Yellowfin Herring

Yellowfin Herring, Pliosteostoma lutipinnis

The Yellowfin Herring, Pliosteostoma lutipinnis, whose common Spanish name is arenquilla aleta amarilla, is a species in the Longfin Herring or Pristigasteridae Family, known as sardinas machete in Mexico. Globally, there are thirty-eight species in the Pristigasteridae family, that have been placed in nine genera. There is only one species in the Pliosteostoma genus, this fish which is found in Mexican waters of the Pacific.

The Yellowfin Herring have elongated relatively deep compressed bodies that are very flexible, thus giving them an awkward gangly appearance especially when swimming. They are dark dorsally and transition to silvery white ventrally. They have a black spot behind their gill covers. Their fins are yellow. Juveniles have transparent bodies with a silvery mid-flank stripe. They have a large head, a short pointed snout, large eyes, and a projecting lower jaw. Their large oblique mouth extends to mid-eye and is equipped with small teeth located on the roof of the mouth. Their anal fin has a long base and 13 rays and originates before the dorsal fin; their caudal fin is forked; their dorsal fin has 13 rays and originates behind the mid-point of the body; and their pectoral fins are exceedingly long. They have no pelvic fins. They have 15 to 17 gill rakers on their first arch and 27 or 28 scutes along their belly. Their lateral line is complete and extends into the caudal fin base. Their body is covered with rough scales.

The Yellowfin Herring are a coastal pelagic species found over sandy bottoms at depths up to 165 feet. They reach a maximum length of 25 cm (10 inches). They travel in large schools and are known to enter brackish estuaries. They consume zooplankton and small invertebrates including crab and shrimp. Their eggs and larvae are pelagic.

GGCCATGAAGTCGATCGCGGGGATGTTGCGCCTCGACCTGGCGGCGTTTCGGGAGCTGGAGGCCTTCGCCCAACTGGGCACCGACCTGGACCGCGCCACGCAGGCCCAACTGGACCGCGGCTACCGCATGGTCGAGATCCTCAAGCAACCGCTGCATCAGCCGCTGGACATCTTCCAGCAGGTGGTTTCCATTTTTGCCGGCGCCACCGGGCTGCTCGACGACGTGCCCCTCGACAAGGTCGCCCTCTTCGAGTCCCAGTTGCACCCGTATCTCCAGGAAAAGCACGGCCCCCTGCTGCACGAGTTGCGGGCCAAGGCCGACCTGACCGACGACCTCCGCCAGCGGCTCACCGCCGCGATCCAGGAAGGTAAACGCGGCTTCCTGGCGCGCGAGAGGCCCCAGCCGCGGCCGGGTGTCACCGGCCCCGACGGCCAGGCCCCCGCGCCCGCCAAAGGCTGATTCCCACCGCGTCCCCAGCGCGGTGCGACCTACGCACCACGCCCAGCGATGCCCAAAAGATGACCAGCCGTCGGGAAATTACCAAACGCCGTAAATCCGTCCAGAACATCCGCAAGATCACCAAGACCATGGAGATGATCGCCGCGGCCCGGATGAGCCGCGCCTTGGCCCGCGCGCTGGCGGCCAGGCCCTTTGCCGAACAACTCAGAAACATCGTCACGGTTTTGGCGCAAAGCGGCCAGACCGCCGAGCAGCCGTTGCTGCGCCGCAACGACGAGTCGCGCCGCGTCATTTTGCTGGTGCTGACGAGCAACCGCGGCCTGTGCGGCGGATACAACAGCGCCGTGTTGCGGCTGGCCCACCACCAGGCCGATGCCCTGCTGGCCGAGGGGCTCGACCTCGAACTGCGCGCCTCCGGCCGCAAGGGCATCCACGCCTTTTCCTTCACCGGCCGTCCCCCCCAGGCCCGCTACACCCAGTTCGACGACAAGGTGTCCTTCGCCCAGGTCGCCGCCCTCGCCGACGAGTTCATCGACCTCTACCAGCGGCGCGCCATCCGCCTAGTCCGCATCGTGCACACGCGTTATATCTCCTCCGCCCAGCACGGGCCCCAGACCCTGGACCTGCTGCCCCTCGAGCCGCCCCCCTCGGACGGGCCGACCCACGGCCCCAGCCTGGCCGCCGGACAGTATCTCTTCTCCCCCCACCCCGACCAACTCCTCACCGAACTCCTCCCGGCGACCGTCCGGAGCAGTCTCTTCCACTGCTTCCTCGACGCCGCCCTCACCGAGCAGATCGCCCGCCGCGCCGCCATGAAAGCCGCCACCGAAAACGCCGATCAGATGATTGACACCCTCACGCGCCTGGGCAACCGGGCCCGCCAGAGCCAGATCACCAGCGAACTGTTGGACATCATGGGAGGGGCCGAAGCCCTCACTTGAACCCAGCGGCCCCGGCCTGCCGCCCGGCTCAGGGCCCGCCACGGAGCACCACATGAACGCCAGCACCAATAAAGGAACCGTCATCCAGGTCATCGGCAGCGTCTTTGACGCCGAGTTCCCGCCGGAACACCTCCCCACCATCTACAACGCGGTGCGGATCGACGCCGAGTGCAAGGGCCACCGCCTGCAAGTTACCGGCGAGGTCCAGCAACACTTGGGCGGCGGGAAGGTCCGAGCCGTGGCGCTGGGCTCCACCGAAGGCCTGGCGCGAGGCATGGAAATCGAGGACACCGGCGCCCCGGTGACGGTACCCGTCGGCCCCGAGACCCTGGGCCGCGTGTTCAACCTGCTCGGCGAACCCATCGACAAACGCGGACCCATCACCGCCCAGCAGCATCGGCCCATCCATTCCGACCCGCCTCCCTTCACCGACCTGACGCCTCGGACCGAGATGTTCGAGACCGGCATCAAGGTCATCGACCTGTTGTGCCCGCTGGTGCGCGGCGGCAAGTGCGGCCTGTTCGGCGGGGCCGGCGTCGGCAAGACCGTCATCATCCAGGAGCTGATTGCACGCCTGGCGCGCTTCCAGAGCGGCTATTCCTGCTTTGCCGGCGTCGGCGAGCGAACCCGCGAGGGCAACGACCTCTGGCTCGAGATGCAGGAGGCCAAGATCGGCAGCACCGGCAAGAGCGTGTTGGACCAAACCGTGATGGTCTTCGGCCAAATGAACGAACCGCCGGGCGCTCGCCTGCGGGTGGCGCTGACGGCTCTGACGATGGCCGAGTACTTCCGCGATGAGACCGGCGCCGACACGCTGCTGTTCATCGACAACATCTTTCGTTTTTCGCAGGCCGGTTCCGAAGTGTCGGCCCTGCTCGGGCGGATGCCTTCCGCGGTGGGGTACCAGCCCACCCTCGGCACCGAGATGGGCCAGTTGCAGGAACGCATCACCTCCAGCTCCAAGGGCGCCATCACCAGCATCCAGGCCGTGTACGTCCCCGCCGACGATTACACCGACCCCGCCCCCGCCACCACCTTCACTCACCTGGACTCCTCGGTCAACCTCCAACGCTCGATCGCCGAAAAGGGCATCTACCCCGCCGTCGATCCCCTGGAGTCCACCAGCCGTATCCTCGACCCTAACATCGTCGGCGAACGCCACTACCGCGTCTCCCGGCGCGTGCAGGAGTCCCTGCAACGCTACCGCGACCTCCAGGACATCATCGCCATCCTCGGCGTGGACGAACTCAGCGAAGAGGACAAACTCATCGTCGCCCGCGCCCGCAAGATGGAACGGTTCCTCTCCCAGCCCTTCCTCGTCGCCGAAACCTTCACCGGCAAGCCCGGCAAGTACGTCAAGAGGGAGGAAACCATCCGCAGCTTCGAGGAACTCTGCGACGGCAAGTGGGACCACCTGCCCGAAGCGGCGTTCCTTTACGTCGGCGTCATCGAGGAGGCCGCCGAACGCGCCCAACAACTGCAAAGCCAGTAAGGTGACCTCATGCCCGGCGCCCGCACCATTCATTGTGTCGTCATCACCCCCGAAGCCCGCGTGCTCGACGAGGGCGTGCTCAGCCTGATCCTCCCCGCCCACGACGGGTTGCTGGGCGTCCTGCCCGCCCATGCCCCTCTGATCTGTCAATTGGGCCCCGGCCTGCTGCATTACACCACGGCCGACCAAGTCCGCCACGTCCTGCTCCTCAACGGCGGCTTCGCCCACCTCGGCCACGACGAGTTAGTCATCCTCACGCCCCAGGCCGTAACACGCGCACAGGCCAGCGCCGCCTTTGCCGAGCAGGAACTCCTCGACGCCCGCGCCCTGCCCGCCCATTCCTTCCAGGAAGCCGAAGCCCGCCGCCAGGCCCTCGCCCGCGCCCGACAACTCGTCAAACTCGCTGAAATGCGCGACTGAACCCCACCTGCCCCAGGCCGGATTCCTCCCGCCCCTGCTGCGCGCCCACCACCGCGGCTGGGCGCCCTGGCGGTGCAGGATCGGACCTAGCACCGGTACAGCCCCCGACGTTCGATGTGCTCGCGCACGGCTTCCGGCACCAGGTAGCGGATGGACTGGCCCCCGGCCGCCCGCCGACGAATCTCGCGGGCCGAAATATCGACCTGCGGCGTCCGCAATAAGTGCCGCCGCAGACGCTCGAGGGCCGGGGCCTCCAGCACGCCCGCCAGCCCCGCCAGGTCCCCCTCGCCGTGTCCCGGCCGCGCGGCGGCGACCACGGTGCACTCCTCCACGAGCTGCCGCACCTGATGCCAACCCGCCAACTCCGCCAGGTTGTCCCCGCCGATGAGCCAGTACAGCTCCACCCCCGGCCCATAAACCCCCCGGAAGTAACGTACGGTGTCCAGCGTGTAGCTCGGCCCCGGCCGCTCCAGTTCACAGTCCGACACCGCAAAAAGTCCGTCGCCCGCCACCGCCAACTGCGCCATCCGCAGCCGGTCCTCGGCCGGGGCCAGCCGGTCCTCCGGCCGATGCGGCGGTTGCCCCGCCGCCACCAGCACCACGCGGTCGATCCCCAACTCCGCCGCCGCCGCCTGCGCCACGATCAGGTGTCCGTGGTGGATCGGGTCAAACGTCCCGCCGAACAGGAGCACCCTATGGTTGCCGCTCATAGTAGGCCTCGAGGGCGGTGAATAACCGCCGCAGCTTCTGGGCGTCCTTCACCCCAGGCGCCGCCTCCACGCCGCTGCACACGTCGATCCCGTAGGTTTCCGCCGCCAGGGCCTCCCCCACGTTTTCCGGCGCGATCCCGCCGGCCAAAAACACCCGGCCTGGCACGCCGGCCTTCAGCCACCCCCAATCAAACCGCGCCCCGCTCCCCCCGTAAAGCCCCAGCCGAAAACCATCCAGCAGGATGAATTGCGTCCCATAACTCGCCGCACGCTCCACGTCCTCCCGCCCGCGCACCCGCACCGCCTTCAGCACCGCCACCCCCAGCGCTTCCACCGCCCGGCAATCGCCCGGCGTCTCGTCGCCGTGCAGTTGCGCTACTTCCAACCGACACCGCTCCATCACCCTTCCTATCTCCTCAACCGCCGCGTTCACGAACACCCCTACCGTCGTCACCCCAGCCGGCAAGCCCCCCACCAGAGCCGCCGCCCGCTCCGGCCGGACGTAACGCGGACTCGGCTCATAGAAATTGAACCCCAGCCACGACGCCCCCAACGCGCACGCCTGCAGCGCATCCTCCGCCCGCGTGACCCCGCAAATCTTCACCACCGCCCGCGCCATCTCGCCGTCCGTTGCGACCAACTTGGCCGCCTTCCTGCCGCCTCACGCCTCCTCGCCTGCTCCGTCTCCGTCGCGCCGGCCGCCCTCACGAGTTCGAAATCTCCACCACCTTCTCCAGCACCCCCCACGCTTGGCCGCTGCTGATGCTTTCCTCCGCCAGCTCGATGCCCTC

In Mexican waters the Yellowfin Herring have a limited range being found around the tip of the Baja and along the coast of the mainland from Mazatlán south to Guatemala.

The Yellowfin Herring can be easily confused with the Hatchet Herring, Ilisha fuerthii (dorsal fin originates before anal fin origin; small pelvic fins), the Pacific Longfin Herring, Opisthopterus dovii (anal fin originates closer to caudal fin than snout; dorsal fin originates closer to caudal fin than pectoral fins; dark line along back), and the Tropical Longfin Herring, Neoopisthopterus tropicus (very long anal fin base; small pointed dorsal fin; silver stripe along flank).

The Yellowfin Herring are currently considered of Least Concern from a conservation perspective, noting that they have essentially disappeared from the greater Los Cabos area for the last 10 years. They are virtually weightless and of limited value to most. They are retained by subsistence fishermen on a limited basis and used as live bait, for chum, and as cut bait by coastal fishermen.

Yellowfin Herring, Pliosteostoma lutipinnis. Fish provided by the commercial bait salesmen of the greater Los Cabos area, Baja California Sur. Sequence above shows the maturation of the species from juvenile when most of their body is transparent to adult. Lengths: 25 cm (10 inches), 14.1 cm (5.6 inches), and 10.0 cm (3.9 inches).